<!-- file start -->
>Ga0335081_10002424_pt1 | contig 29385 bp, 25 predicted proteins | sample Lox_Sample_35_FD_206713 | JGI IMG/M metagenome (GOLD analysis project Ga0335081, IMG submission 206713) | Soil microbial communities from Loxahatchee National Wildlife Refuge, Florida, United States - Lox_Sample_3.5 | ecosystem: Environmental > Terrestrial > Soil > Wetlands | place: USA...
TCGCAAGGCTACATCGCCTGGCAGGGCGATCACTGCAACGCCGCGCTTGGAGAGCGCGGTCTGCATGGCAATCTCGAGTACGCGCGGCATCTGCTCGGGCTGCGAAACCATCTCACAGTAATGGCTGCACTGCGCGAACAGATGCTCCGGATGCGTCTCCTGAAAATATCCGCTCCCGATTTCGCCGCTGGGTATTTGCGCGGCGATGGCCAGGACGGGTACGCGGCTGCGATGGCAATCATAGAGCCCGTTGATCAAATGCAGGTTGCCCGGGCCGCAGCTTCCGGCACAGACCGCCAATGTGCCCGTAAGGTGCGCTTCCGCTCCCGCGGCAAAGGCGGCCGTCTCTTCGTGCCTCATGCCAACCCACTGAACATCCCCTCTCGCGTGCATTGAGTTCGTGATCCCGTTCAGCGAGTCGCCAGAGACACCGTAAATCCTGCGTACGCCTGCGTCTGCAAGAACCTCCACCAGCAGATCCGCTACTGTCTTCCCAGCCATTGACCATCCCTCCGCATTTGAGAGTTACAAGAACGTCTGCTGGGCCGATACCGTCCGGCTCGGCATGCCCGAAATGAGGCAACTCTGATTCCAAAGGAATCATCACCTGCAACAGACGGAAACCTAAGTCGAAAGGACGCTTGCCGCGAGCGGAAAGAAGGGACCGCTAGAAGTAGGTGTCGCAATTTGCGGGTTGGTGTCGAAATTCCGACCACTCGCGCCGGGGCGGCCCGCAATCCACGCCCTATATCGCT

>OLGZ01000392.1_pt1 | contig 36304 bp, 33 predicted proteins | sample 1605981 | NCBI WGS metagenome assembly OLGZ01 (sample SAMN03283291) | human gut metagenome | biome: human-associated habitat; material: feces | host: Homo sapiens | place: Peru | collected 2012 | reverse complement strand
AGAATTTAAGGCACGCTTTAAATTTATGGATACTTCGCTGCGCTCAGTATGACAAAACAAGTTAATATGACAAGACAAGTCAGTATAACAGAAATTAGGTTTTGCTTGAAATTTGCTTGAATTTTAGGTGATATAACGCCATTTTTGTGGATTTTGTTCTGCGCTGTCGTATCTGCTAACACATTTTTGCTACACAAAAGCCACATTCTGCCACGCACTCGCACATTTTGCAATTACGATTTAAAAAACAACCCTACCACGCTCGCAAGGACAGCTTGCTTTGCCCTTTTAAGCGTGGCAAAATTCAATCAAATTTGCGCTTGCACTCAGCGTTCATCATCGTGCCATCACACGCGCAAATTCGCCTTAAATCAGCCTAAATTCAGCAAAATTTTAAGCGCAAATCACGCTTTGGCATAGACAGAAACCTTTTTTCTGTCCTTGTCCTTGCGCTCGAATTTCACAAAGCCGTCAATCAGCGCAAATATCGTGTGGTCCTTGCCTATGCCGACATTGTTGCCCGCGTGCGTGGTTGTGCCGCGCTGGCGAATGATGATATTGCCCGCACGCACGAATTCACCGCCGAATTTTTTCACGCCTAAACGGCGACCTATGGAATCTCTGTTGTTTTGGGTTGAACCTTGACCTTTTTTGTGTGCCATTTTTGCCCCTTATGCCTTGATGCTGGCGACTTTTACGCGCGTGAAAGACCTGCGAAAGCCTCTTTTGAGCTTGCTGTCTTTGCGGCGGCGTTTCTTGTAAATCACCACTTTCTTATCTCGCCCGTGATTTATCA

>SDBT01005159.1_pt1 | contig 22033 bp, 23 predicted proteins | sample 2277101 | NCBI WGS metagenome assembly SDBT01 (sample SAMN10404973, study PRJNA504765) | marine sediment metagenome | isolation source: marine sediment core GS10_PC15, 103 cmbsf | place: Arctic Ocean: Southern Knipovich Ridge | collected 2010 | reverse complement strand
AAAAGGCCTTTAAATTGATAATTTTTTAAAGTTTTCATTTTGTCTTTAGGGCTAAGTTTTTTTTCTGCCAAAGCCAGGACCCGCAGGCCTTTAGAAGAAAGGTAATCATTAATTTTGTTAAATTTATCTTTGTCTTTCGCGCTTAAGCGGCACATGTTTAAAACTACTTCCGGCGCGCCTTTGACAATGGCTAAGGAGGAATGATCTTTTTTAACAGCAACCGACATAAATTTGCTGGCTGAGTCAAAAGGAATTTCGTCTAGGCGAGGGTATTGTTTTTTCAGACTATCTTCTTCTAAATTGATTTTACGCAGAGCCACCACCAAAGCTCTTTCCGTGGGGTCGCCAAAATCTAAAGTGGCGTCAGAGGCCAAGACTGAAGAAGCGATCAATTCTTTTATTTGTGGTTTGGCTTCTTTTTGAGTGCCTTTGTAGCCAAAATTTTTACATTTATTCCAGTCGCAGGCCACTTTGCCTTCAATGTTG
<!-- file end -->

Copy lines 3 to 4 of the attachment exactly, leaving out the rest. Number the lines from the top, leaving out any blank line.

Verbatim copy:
>OLGZ01000392.1_pt1 | contig 36304 bp, 33 predicted proteins | sample 1605981 | NCBI WGS metagenome assembly OLGZ01 (sample SAMN03283291) | human gut metagenome | biome: human-associated habitat; material: feces | host: Homo sapiens | place: Peru | collected 2012 | reverse complement strand
AGAATTTAAGGCACGCTTTAAATTTATGGATACTTCGCTGCGCTCAGTATGACAAAACAAGTTAATATGACAAGACAAGTCAGTATAACAGAAATTAGGTTTTGCTTGAAATTTGCTTGAATTTTAGGTGATATAACGCCATTTTTGTGGATTTTGTTCTGCGCTGTCGTATCTGCTAACACATTTTTGCTACACAAAAGCCACATTCTGCCACGCACTCGCACATTTTGCAATTACGATTTAAAAAACAACCCTACCACGCTCGCAAGGACAGCTTGCTTTGCCCTTTTAAGCGTGGCAAAATTCAATCAAATTTGCGCTTGCACTCAGCGTTCATCATCGTGCCATCACACGCGCAAATTCGCCTTAAATCAGCCTAAATTCAGCAAAATTTTAAGCGCAAATCACGCTTTGGCATAGACAGAAACCTTTTTTCTGTCCTTGTCCTTGCGCTCGAATTTCACAAAGCCGTCAATCAGCGCAAATATCGTGTGGTCCTTGCCTATGCCGACATTGTTGCCCGCGTGCGTGGTTGTGCCGCGCTGGCGAATGATGATATTGCCCGCACGCACGAATTCACCGCCGAATTTTTTCACGCCTAAACGGCGACCTATGGAATCTCTGTTGTTTTGGGTTGAACCTTGACCTTTTTTGTGTGCCATTTTTGCCCCTTATGCCTTGATGCTGGCGACTTTTACGCGCGTGAAAGACCTGCGAAAGCCTCTTTTGAGCTTGCTGTCTTTGCGGCGGCGTTTCTTGTAAATCACCACTTTCTTATCTCGCCCGTGATTTATCA